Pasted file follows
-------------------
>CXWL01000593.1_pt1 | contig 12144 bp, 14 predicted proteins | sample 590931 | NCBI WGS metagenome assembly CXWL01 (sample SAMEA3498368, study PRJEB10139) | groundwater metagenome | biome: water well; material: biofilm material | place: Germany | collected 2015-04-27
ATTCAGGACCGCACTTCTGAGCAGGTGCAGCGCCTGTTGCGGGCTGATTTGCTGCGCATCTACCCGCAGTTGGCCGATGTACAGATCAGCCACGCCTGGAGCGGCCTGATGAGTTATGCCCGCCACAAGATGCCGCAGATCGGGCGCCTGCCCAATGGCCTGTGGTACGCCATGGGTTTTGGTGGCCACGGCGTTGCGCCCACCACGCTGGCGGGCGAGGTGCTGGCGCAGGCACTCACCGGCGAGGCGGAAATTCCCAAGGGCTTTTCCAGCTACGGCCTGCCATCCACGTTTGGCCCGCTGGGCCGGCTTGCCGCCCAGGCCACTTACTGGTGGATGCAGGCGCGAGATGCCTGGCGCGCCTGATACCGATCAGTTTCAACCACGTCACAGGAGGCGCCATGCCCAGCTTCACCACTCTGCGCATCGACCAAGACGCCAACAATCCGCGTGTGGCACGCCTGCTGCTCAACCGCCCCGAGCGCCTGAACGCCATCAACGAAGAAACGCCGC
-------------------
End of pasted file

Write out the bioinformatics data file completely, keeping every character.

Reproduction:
>CXWL01000593.1_pt1 | contig 12144 bp, 14 predicted proteins | sample 590931 | NCBI WGS metagenome assembly CXWL01 (sample SAMEA3498368, study PRJEB10139) | groundwater metagenome | biome: water well; material: biofilm material | place: Germany | collected 2015-04-27
ATTCAGGACCGCACTTCTGAGCAGGTGCAGCGCCTGTTGCGGGCTGATTTGCTGCGCATCTACCCGCAGTTGGCCGATGTACAGATCAGCCACGCCTGGAGCGGCCTGATGAGTTATGCCCGCCACAAGATGCCGCAGATCGGGCGCCTGCCCAATGGCCTGTGGTACGCCATGGGTTTTGGTGGCCACGGCGTTGCGCCCACCACGCTGGCGGGCGAGGTGCTGGCGCAGGCACTCACCGGCGAGGCGGAAATTCCCAAGGGCTTTTCCAGCTACGGCCTGCCATCCACGTTTGGCCCGCTGGGCCGGCTTGCCGCCCAGGCCACTTACTGGTGGATGCAGGCGCGAGATGCCTGGCGCGCCTGATACCGATCAGTTTCAACCACGTCACAGGAGGCGCCATGCCCAGCTTCACCACTCTGCGCATCGACCAAGACGCCAACAATCCGCGTGTGGCACGCCTGCTGCTCAACCGCCCCGAGCGCCTGAACGCCATCAACGAAGAAACGCCGC